When

Start: 04/13/2016 - 4:15pm

End : 04/13/2016 - 5:15pm

End : 04/13/2016 - 5:15pm

Category

Colloquium

Speaker

Paula Tretkoff (TAMU)

Abstract

The phrase “squaring the circle” is a recognized idiom of the English language that has come to mean “to solve an unusually hard problem”. This idiomatic meaning is very much reflected in the history of the ancient mathematical problem that gave rise to it: roughly speaking, the problem asks if it is possible to construct a square with the same area as the unit circle using compass and straightedge. The impossibility of squaring the circle is equivalent to the transcendence of the number π: that is, to showing there is no non-zero polynomial P(x) with rational coefficients such that P(π) = 0. Proving the transcendence of π was indeed unusually hard and was only achieved in 1882 by Lindemann, following a method due to Hermite, who proved the transcendence of e in 1873. The transcendence of π is equivalent to that of 2πi, a period of the function exp(z) in that exp(z + 2πi) = exp(z). Moreover e is the special value exp(1). The work of Hermite and Lindemann opened the way to a grand modern theory for proving the transcendence of numbers related to periods and values at algebraic points of other classical functions, like elliptic and, more generally, abelian functions, as well as hypergeometric functions. In this talk, we focus on periods in transcendental number theory, the evolution of results, for example, Hilbert’s seventh problem, the breakthroughs of Baker (Fields Medal 1970) and W¨ustholz, as well as some on some of my work, in part joint with M.D. Tretkoff. We also discuss challenges for the future. The talk presumes the intrigue of impossible dreams but does not assume any background in transcendence.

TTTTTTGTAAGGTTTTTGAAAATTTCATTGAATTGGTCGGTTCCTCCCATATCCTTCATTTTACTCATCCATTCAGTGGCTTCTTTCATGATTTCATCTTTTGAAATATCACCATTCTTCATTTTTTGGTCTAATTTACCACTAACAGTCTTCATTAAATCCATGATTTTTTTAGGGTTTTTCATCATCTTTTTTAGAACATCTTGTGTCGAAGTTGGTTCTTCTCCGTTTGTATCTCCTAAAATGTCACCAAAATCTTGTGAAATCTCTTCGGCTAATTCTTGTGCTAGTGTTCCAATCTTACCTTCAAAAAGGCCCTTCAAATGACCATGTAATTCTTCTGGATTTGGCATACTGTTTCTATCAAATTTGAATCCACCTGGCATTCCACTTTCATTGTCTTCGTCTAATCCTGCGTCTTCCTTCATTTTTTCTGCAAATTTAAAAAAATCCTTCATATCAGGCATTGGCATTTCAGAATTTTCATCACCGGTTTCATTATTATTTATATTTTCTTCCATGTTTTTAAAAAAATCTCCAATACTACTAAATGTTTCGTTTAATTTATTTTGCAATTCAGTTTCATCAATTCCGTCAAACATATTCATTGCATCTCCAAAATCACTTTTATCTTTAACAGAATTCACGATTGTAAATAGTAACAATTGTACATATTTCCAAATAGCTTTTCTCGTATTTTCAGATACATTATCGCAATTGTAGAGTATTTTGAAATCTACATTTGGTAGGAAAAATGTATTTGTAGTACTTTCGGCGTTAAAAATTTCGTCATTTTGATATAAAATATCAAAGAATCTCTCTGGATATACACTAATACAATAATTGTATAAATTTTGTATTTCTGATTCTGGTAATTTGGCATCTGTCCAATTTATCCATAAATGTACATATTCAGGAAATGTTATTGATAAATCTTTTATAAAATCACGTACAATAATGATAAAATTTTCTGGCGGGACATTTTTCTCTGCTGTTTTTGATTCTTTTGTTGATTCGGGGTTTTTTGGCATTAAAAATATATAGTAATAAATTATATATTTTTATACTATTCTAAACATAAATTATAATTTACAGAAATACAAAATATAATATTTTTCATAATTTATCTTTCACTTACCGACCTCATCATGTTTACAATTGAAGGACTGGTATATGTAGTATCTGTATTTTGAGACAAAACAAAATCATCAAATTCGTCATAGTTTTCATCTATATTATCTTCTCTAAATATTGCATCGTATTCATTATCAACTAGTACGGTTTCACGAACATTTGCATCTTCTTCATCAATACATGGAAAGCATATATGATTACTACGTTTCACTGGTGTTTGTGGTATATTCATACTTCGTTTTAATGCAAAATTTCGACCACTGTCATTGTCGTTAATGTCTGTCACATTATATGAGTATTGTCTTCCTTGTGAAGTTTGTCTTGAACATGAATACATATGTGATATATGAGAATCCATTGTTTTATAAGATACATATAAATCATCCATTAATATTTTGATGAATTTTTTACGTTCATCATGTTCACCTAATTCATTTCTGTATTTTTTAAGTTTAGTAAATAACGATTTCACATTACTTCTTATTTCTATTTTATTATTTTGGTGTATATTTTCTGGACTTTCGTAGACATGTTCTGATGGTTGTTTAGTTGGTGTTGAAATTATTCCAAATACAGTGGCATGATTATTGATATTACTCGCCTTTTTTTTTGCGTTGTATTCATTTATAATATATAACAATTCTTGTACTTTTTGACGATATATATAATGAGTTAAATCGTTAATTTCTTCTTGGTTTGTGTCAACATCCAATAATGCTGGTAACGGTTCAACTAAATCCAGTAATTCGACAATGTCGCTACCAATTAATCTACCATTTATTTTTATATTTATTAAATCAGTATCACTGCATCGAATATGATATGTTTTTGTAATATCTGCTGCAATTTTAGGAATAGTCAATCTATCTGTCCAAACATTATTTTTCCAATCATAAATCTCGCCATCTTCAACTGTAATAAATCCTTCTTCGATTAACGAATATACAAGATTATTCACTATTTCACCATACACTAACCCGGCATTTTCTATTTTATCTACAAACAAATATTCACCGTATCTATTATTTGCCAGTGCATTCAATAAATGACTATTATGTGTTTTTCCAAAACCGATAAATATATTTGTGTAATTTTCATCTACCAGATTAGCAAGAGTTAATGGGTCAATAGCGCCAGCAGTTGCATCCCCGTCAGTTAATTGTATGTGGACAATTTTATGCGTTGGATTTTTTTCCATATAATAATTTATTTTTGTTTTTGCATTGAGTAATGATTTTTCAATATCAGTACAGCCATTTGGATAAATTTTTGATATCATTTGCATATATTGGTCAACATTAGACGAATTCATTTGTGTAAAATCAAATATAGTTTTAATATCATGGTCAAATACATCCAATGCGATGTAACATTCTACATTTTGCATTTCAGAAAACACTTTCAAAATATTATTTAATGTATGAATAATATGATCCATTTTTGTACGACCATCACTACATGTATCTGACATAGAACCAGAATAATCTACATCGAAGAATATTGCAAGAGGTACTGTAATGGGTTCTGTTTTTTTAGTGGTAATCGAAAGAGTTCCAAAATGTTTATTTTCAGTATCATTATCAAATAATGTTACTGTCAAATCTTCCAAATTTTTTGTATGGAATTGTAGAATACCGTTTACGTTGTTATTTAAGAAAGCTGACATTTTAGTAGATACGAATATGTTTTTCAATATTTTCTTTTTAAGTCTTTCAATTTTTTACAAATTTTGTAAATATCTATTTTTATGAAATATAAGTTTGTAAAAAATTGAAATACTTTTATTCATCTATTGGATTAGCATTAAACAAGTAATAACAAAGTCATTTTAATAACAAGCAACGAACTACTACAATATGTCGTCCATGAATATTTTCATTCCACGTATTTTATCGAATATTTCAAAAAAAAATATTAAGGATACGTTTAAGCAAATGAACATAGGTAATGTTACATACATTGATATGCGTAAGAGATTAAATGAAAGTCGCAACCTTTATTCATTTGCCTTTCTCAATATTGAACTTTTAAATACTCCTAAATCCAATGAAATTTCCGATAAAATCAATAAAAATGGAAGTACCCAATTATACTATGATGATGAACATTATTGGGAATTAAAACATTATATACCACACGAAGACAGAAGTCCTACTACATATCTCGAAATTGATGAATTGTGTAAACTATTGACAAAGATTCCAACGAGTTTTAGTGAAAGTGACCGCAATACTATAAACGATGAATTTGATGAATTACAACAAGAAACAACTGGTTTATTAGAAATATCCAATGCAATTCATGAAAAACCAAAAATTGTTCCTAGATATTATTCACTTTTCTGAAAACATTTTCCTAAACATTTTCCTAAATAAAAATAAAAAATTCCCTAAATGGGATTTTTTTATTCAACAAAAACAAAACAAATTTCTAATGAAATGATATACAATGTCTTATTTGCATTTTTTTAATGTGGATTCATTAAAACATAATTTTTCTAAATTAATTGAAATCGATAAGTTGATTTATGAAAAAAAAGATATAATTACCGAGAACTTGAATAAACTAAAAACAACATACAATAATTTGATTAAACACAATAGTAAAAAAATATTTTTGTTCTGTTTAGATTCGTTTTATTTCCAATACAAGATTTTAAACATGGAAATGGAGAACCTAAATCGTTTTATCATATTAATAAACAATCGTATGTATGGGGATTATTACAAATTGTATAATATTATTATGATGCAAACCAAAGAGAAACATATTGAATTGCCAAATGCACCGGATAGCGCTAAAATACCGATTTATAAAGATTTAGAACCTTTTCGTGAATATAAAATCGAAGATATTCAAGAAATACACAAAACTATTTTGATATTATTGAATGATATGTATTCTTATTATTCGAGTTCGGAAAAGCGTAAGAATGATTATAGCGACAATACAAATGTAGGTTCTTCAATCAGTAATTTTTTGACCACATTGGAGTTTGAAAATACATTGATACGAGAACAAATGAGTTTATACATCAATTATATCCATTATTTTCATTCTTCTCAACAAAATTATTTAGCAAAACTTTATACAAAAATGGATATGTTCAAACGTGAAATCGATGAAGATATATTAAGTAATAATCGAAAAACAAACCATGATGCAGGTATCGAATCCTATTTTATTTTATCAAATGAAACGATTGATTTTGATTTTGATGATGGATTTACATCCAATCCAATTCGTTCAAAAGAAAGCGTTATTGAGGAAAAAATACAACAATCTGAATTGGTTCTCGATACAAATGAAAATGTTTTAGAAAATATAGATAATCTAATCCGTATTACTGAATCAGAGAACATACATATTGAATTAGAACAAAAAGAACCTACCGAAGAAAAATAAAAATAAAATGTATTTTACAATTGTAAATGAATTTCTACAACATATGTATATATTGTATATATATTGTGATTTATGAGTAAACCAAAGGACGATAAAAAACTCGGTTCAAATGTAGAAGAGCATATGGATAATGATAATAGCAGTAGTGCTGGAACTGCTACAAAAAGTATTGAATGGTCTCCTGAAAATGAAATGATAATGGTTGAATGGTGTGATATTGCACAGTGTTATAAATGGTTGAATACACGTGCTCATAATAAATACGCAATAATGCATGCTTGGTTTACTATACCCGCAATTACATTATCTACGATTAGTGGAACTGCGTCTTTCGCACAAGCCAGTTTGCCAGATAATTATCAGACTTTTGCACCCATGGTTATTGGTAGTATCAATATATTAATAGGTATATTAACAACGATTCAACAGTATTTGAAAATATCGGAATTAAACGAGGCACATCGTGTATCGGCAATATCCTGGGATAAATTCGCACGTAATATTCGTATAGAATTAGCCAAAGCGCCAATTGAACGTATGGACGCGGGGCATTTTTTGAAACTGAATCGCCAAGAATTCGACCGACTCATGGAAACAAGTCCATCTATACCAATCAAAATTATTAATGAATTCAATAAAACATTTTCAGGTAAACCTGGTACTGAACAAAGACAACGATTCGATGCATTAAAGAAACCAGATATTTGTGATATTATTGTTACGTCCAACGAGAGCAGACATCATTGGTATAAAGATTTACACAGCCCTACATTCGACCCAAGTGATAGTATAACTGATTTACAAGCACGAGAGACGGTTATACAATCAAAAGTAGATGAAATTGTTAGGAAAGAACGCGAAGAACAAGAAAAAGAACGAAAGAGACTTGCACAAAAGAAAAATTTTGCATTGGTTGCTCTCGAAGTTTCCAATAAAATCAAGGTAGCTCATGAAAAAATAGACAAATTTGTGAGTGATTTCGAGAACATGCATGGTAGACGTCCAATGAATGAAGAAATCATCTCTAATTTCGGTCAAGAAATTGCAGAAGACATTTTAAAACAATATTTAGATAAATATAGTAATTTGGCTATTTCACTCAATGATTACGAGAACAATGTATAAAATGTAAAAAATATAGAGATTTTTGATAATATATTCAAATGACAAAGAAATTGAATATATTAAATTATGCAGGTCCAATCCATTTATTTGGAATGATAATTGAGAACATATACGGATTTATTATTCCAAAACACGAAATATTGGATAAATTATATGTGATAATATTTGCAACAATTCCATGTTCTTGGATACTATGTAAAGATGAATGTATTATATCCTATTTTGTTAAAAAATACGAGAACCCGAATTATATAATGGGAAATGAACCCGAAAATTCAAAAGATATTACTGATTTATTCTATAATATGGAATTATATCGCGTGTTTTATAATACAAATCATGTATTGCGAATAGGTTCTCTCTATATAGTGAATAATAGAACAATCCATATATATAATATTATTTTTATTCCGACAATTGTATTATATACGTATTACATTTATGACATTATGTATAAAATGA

Where

Argue Auditorium, Millikan, Pomona College

__Claremont Graduate University__ | __Claremont McKenna__ | __Harvey Mudd__ | __Pitzer__ | __Pomona__ | __Scripps__

Proudly Serving Math Community at the Claremont Colleges Since 2007

Copyright © 2018 Claremont Center for the Mathematical Sciences